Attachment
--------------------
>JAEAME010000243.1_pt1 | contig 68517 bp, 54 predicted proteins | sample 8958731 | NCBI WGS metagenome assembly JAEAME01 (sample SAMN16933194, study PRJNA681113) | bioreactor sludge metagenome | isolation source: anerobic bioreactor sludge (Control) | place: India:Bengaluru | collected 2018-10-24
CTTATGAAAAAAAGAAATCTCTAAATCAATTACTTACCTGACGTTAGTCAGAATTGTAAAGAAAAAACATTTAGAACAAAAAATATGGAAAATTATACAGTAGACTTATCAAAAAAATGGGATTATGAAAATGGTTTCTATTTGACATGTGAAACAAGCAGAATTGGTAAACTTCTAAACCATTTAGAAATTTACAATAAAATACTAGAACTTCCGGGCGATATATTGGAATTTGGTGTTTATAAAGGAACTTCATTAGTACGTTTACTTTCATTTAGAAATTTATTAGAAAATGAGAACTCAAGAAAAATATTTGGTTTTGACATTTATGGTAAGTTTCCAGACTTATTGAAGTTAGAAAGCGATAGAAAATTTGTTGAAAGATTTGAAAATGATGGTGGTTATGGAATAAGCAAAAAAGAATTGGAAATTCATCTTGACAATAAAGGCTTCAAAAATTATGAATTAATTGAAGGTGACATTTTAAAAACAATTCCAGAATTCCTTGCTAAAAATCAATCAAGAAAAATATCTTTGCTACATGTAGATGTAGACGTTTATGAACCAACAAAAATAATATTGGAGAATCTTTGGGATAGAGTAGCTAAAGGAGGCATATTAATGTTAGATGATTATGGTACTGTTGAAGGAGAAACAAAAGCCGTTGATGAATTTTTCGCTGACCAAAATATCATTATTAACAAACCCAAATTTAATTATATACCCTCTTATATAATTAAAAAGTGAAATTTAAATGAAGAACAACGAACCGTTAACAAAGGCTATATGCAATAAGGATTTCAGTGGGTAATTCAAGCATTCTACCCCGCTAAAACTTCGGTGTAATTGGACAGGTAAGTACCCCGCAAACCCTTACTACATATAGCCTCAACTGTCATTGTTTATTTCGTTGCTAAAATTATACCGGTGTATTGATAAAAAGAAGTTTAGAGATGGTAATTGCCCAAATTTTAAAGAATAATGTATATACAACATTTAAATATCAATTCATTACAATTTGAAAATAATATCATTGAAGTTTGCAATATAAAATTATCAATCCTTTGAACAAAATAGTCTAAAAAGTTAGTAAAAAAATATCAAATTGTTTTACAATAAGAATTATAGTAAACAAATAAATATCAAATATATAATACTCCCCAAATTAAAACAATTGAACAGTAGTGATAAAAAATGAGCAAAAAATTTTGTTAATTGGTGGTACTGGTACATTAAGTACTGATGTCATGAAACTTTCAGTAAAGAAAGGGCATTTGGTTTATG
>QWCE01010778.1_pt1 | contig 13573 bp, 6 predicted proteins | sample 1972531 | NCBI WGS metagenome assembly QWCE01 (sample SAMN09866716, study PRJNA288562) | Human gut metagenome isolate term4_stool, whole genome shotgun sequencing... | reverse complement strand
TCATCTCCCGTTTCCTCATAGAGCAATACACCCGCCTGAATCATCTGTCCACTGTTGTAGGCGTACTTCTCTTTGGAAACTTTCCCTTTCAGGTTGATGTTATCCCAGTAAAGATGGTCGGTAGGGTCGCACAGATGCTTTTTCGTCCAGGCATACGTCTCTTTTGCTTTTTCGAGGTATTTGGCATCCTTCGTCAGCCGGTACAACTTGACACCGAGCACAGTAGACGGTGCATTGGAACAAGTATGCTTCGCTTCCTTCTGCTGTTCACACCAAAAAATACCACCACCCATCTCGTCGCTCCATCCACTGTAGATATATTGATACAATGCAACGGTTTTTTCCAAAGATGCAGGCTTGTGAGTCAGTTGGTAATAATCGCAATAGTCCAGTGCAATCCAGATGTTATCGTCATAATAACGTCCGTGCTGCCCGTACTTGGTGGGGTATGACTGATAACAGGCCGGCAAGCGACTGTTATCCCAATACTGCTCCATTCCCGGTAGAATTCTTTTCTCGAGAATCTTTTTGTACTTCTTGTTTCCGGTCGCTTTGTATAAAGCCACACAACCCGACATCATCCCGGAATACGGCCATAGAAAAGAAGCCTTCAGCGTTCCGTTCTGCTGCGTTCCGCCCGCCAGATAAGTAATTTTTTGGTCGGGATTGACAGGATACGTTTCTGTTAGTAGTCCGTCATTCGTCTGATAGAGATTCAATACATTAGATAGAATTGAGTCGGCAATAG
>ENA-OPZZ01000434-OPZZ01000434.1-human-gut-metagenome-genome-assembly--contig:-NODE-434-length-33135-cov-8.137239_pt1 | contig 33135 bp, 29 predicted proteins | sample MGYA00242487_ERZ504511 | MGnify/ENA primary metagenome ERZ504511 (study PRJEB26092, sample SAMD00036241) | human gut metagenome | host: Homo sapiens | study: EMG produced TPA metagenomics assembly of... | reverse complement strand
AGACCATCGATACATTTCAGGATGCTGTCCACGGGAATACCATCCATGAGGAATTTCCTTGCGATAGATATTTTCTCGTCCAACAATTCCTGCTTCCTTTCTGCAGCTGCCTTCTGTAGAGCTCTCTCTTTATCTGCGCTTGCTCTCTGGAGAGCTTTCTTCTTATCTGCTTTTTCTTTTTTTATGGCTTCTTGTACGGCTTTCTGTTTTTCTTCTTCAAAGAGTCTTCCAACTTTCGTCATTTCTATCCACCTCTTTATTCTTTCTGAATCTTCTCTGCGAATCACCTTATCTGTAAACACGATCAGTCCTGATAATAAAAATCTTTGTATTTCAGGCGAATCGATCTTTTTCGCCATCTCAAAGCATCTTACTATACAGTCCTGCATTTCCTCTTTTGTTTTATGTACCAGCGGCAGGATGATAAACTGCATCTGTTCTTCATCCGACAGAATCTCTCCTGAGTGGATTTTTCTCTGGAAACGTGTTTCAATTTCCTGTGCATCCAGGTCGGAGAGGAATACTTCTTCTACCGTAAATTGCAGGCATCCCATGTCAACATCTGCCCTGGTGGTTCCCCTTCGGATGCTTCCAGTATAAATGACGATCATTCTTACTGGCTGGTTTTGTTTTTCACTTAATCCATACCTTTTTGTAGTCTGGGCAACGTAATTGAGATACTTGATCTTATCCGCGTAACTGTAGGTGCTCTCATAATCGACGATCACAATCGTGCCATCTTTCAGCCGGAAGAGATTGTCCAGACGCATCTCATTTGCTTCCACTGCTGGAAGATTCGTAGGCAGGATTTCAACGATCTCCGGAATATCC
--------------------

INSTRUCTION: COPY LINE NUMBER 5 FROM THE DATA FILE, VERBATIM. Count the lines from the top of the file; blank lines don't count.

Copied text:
>ENA-OPZZ01000434-OPZZ01000434.1-human-gut-metagenome-genome-assembly--contig:-NODE-434-length-33135-cov-8.137239_pt1 | contig 33135 bp, 29 predicted proteins | sample MGYA00242487_ERZ504511 | MGnify/ENA primary metagenome ERZ504511 (study PRJEB26092, sample SAMD00036241) | human gut metagenome | host: Homo sapiens | study: EMG produced TPA metagenomics assembly of... | reverse complement strand